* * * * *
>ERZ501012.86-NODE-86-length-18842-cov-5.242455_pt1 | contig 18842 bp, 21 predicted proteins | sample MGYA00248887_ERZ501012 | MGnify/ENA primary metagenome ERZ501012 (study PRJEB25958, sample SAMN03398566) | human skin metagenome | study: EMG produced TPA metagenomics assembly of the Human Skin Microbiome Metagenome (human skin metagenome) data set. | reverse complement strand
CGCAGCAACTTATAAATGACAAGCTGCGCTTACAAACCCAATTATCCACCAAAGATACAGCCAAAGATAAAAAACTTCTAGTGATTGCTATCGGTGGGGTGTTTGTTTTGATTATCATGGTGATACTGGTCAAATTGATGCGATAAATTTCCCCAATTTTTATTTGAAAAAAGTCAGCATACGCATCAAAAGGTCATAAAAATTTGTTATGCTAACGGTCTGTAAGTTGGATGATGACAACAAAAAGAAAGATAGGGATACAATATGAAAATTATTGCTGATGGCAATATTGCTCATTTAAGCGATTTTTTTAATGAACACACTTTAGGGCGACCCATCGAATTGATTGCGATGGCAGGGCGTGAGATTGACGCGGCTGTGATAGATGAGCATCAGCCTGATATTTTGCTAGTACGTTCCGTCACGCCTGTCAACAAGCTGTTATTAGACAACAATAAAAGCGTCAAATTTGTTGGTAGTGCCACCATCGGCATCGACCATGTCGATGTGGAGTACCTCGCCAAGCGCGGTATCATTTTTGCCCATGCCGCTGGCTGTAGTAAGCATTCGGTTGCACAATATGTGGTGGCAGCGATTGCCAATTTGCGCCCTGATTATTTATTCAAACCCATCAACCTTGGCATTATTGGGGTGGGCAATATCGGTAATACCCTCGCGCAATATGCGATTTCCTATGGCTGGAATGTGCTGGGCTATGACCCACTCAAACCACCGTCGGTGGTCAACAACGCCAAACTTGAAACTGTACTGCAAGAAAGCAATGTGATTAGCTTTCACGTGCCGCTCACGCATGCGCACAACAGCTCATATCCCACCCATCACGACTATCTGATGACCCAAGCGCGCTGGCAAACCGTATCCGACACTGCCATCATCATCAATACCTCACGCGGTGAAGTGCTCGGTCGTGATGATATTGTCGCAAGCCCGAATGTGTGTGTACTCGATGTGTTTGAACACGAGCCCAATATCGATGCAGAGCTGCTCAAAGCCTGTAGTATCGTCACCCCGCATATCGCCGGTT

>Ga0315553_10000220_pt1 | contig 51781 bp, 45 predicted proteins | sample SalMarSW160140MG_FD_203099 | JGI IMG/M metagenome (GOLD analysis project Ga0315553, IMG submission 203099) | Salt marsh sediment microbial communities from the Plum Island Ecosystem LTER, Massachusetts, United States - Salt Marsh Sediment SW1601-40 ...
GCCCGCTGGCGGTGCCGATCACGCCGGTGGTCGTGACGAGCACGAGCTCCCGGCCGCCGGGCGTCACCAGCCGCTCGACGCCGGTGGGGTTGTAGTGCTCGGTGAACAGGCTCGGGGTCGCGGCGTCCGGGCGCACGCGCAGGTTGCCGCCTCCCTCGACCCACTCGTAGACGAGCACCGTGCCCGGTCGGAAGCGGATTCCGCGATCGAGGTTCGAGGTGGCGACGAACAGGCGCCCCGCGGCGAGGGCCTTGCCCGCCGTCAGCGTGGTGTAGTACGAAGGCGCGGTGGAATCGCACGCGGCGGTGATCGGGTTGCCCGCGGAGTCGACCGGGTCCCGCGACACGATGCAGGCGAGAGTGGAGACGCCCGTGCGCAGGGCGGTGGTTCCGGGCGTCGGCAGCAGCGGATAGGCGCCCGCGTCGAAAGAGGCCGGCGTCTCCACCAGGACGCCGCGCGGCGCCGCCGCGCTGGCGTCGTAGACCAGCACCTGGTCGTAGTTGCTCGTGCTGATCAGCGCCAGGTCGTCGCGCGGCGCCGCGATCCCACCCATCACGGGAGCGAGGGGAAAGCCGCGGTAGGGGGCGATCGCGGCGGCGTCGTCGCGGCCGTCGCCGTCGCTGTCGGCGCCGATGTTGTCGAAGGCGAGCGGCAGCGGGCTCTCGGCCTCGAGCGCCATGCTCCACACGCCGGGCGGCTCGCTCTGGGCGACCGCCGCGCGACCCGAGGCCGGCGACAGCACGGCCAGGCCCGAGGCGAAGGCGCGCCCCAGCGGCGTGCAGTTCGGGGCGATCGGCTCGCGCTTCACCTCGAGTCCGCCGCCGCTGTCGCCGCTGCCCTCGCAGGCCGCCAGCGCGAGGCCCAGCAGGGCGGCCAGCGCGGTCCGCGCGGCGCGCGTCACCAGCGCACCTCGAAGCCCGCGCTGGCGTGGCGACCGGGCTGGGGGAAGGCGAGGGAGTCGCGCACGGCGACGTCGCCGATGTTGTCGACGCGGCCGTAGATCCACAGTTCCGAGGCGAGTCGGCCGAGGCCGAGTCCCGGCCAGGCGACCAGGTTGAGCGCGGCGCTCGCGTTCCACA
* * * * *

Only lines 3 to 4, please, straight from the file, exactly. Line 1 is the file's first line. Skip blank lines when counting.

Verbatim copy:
>Ga0315553_10000220_pt1 | contig 51781 bp, 45 predicted proteins | sample SalMarSW160140MG_FD_203099 | JGI IMG/M metagenome (GOLD analysis project Ga0315553, IMG submission 203099) | Salt marsh sediment microbial communities from the Plum Island Ecosystem LTER, Massachusetts, United States - Salt Marsh Sediment SW1601-40 ...
GCCCGCTGGCGGTGCCGATCACGCCGGTGGTCGTGACGAGCACGAGCTCCCGGCCGCCGGGCGTCACCAGCCGCTCGACGCCGGTGGGGTTGTAGTGCTCGGTGAACAGGCTCGGGGTCGCGGCGTCCGGGCGCACGCGCAGGTTGCCGCCTCCCTCGACCCACTCGTAGACGAGCACCGTGCCCGGTCGGAAGCGGATTCCGCGATCGAGGTTCGAGGTGGCGACGAACAGGCGCCCCGCGGCGAGGGCCTTGCCCGCCGTCAGCGTGGTGTAGTACGAAGGCGCGGTGGAATCGCACGCGGCGGTGATCGGGTTGCCCGCGGAGTCGACCGGGTCCCGCGACACGATGCAGGCGAGAGTGGAGACGCCCGTGCGCAGGGCGGTGGTTCCGGGCGTCGGCAGCAGCGGATAGGCGCCCGCGTCGAAAGAGGCCGGCGTCTCCACCAGGACGCCGCGCGGCGCCGCCGCGCTGGCGTCGTAGACCAGCACCTGGTCGTAGTTGCTCGTGCTGATCAGCGCCAGGTCGTCGCGCGGCGCCGCGATCCCACCCATCACGGGAGCGAGGGGAAAGCCGCGGTAGGGGGCGATCGCGGCGGCGTCGTCGCGGCCGTCGCCGTCGCTGTCGGCGCCGATGTTGTCGAAGGCGAGCGGCAGCGGGCTCTCGGCCTCGAGCGCCATGCTCCACACGCCGGGCGGCTCGCTCTGGGCGACCGCCGCGCGACCCGAGGCCGGCGACAGCACGGCCAGGCCCGAGGCGAAGGCGCGCCCCAGCGGCGTGCAGTTCGGGGCGATCGGCTCGCGCTTCACCTCGAGTCCGCCGCCGCTGTCGCCGCTGCCCTCGCAGGCCGCCAGCGCGAGGCCCAGCAGGGCGGCCAGCGCGGTCCGCGCGGCGCGCGTCACCAGCGCACCTCGAAGCCCGCGCTGGCGTGGCGACCGGGCTGGGGGAAGGCGAGGGAGTCGCGCACGGCGACGTCGCCGATGTTGTCGACGCGGCCGTAGATCCACAGTTCCGAGGCGAGTCGGCCGAGGCCGAGTCCCGGCCAGGCGACCAGGTTGAGCGCGGCGCTCGCGTTCCACA